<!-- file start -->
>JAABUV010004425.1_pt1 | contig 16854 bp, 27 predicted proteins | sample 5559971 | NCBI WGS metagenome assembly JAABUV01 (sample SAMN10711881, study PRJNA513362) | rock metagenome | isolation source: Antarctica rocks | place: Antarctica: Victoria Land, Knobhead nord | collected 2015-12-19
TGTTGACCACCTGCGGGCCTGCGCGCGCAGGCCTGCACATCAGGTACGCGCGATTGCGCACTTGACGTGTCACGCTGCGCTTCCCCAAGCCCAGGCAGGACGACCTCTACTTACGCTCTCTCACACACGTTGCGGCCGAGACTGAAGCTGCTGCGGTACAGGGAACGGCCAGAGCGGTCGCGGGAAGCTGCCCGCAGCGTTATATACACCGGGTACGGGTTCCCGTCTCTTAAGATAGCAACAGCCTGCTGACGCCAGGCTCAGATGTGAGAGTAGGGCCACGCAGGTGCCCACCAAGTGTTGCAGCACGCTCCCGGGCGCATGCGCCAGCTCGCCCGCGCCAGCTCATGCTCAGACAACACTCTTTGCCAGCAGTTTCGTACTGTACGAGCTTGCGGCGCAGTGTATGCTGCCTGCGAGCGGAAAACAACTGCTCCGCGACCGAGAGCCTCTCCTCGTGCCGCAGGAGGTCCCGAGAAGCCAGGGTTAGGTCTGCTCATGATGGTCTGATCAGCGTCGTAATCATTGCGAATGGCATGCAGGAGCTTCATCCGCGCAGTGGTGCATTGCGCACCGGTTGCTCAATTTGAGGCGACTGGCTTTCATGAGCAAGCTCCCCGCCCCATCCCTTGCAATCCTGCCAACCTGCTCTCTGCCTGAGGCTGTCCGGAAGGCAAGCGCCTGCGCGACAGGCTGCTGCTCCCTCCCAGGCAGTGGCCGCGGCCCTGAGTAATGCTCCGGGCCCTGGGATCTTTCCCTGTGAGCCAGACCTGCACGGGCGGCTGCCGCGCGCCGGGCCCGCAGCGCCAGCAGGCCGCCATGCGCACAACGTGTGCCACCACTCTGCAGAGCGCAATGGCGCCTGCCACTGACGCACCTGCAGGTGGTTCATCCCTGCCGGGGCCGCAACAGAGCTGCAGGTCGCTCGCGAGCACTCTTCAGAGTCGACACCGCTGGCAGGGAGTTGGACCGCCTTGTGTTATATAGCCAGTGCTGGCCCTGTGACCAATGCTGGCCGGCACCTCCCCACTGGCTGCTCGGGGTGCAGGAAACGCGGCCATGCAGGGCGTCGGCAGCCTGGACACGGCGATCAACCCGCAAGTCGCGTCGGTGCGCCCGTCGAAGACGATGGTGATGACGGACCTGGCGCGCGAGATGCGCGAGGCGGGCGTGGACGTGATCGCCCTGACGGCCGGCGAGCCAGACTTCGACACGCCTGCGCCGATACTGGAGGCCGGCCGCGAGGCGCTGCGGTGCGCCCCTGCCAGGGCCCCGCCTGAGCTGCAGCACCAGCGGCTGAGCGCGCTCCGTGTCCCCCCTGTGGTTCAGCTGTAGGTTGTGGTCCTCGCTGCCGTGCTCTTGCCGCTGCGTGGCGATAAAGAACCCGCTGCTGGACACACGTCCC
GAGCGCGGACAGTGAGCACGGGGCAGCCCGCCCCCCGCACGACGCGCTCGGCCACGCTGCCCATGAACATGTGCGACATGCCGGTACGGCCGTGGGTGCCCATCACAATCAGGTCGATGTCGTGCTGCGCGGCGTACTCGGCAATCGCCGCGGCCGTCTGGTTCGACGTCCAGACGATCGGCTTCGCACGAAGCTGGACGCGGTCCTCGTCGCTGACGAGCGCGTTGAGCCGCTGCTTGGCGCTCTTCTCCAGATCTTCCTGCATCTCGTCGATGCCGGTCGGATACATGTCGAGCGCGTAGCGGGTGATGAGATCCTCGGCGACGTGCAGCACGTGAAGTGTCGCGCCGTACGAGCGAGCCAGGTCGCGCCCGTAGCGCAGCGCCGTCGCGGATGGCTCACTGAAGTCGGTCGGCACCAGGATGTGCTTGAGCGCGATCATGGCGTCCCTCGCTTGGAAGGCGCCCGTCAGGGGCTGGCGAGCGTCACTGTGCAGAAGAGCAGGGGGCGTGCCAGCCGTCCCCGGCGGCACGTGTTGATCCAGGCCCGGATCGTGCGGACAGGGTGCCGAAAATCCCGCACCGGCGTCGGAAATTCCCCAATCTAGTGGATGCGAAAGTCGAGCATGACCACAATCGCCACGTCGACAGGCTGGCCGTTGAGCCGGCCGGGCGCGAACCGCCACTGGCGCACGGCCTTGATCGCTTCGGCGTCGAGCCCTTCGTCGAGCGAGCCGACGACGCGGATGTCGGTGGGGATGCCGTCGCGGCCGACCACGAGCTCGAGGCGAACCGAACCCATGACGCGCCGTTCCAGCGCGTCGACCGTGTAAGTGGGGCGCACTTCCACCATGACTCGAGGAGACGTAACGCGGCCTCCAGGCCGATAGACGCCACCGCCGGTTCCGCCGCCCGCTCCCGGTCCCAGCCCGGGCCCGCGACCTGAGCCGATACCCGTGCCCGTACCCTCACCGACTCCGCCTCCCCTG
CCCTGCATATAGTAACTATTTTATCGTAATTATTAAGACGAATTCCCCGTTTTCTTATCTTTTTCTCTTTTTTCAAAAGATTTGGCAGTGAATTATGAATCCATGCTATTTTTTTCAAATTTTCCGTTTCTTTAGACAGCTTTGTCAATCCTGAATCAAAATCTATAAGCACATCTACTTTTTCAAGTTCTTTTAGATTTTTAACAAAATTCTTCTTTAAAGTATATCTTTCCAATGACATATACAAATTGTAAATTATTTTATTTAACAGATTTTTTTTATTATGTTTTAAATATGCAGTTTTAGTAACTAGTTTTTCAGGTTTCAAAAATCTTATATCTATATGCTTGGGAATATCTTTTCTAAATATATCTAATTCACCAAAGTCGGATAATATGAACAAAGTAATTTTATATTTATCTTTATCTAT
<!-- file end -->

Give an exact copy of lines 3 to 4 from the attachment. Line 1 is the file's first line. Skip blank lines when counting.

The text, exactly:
GAGCGCGGACAGTGAGCACGGGGCAGCCCGCCCCCCGCACGACGCGCTCGGCCACGCTGCCCATGAACATGTGCGACATGCCGGTACGGCCGTGGGTGCCCATCACAATCAGGTCGATGTCGTGCTGCGCGGCGTACTCGGCAATCGCCGCGGCCGTCTGGTTCGACGTCCAGACGATCGGCTTCGCACGAAGCTGGACGCGGTCCTCGTCGCTGACGAGCGCGTTGAGCCGCTGCTTGGCGCTCTTCTCCAGATCTTCCTGCATCTCGTCGATGCCGGTCGGATACATGTCGAGCGCGTAGCGGGTGATGAGATCCTCGGCGACGTGCAGCACGTGAAGTGTCGCGCCGTACGAGCGAGCCAGGTCGCGCCCGTAGCGCAGCGCCGTCGCGGATGGCTCACTGAAGTCGGTCGGCACCAGGATGTGCTTGAGCGCGATCATGGCGTCCCTCGCTTGGAAGGCGCCCGTCAGGGGCTGGCGAGCGTCACTGTGCAGAAGAGCAGGGGGCGTGCCAGCCGTCCCCGGCGGCACGTGTTGATCCAGGCCCGGATCGTGCGGACAGGGTGCCGAAAATCCCGCACCGGCGTCGGAAATTCCCCAATCTAGTGGATGCGAAAGTCGAGCATGACCACAATCGCCACGTCGACAGGCTGGCCGTTGAGCCGGCCGGGCGCGAACCGCCACTGGCGCACGGCCTTGATCGCTTCGGCGTCGAGCCCTTCGTCGAGCGAGCCGACGACGCGGATGTCGGTGGGGATGCCGTCGCGGCCGACCACGAGCTCGAGGCGAACCGAACCCATGACGCGCCGTTCCAGCGCGTCGACCGTGTAAGTGGGGCGCACTTCCACCATGACTCGAGGAGACGTAACGCGGCCTCCAGGCCGATAGACGCCACCGCCGGTTCCGCCGCCCGCTCCCGGTCCCAGCCCGGGCCCGCGACCTGAGCCGATACCCGTGCCCGTACCCTCACCGACTCCGCCTCCCCTG
CCCTGCATATAGTAACTATTTTATCGTAATTATTAAGACGAATTCCCCGTTTTCTTATCTTTTTCTCTTTTTTCAAAAGATTTGGCAGTGAATTATGAATCCATGCTATTTTTTTCAAATTTTCCGTTTCTTTAGACAGCTTTGTCAATCCTGAATCAAAATCTATAAGCACATCTACTTTTTCAAGTTCTTTTAGATTTTTAACAAAATTCTTCTTTAAAGTATATCTTTCCAATGACATATACAAATTGTAAATTATTTTATTTAACAGATTTTTTTTATTATGTTTTAAATATGCAGTTTTAGTAACTAGTTTTTCAGGTTTCAAAAATCTTATATCTATATGCTTGGGAATATCTTTTCTAAATATATCTAATTCACCAAAGTCGGATAATATGAACAAAGTAATTTTATATTTATCTTTATCTAT